As if I needed another activity to prove my clumsiness.
I have been the butt of many lack-of-coordination jokes. Between my less than stellar athletic abilities and my comically warped eyesight, I tend to trip/misjudge/get hit by things/not catch things… you get the picture.
Despite this poor track record, week-ago-self decided that it would be a good idea to participate in Bulan Bahasa. Current-day-self is questioning the wisdom behind that decision. Bulan Bahasa, or Indonesia month, is a really neat celebration here at SPH that recognizes Indonesian culture. Kids work on dramas, dances, and fashion shows that portray the culture and tradition of their country.
I am now a dancer. Of traditional Indonesian dances.
I have never been much of a dancer (understatement of the year), but figured this would be a good idea for several reasons unrelated to my skill set. First of all, it would be a first-hand way to experience and learn about different aspects of Indonesia. Secondly, it would be a way to intentionally get to know some of the students. Finally, it would be a fun way to exercise.
Upon my arrival at the first practice, I found out that there were three dances that would be performed.
The first was a partners dance, featuring only 6 students. Because I don’t particularly aspire to be twirled around by the high school boys in front of the entire school, this one was not an option.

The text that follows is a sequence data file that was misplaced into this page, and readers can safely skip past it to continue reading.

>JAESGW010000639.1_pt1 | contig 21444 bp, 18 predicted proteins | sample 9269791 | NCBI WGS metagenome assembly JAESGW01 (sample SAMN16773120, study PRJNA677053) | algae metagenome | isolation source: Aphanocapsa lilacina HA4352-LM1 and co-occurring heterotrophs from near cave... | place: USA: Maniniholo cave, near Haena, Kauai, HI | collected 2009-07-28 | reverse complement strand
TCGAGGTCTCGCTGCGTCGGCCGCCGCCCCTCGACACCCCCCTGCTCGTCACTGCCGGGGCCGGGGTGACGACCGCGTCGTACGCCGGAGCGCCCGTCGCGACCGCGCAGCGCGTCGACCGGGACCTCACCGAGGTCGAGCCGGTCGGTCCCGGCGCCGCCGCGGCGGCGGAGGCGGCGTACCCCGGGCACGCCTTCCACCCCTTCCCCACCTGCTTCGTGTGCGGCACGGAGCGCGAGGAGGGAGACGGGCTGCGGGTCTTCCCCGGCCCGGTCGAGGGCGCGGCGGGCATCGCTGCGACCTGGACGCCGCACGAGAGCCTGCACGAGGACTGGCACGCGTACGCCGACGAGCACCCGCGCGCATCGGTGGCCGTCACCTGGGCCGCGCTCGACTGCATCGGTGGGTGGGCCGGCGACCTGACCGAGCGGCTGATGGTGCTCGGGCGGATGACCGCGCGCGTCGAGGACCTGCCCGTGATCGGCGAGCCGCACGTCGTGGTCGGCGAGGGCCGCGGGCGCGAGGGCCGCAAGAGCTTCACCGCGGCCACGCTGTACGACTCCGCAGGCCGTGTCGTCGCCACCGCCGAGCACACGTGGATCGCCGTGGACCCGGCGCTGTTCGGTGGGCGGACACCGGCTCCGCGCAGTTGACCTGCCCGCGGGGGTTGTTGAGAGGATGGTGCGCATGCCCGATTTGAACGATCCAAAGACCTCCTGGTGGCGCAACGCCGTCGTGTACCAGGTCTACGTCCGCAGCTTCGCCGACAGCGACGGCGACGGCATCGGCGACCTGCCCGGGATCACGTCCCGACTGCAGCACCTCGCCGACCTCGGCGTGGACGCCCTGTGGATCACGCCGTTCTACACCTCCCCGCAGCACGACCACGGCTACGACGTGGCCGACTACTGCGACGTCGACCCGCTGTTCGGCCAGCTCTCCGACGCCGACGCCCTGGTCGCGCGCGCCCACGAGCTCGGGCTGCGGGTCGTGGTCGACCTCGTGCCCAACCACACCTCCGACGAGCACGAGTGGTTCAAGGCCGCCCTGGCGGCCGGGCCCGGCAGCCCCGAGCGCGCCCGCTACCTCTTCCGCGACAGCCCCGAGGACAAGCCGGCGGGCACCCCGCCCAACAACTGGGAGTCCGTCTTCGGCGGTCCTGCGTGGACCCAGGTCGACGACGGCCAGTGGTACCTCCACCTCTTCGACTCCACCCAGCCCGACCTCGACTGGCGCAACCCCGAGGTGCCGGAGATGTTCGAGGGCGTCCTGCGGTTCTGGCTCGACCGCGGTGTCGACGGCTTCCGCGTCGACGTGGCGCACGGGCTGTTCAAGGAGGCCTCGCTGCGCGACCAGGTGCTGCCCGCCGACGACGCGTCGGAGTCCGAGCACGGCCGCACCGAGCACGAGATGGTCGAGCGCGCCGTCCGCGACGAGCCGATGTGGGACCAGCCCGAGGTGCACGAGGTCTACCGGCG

Dance number two: plate spinning. With real, ceramic plates. Enough said.
So, dance number three it was. This dance is called “tari saman”, and it’s a traditional dance from the island of Sumatra. Basically, it’s a lot of patterned clapping. Kindergarten Sunday School pre-prayer routine throwback?
Not at all.
We’re talking some hard core, confusing clapping patterns. That move as fast as those grocery store clerks on their number pads.
Spotted throughout the frenzied clapping are random big arm movements, leading to me whacking the student seated next to me. Several times.
Needless to say, I have re-confirmed for myself that I am not coordinated and I am not a dancer. My ankles hurt from sitting on them, my knuckles are bruised from two hours of rapidly smacking them on the stage. I think the others have realized that I’m a couple steps behind their natural Indonesian awesome-ness, too – I received a personal round of applause for my progress today!
All of that, though, only makes the challenge that much sweeter – trying new things is the best. I’m working to learn the moves, and hope to be able to pull them off by the time we perform! It should be a fun event – they’ll dress us up in the traditional outfit and makeup, and I will showcase my new skills alongside six other girls.
Here goes nothing!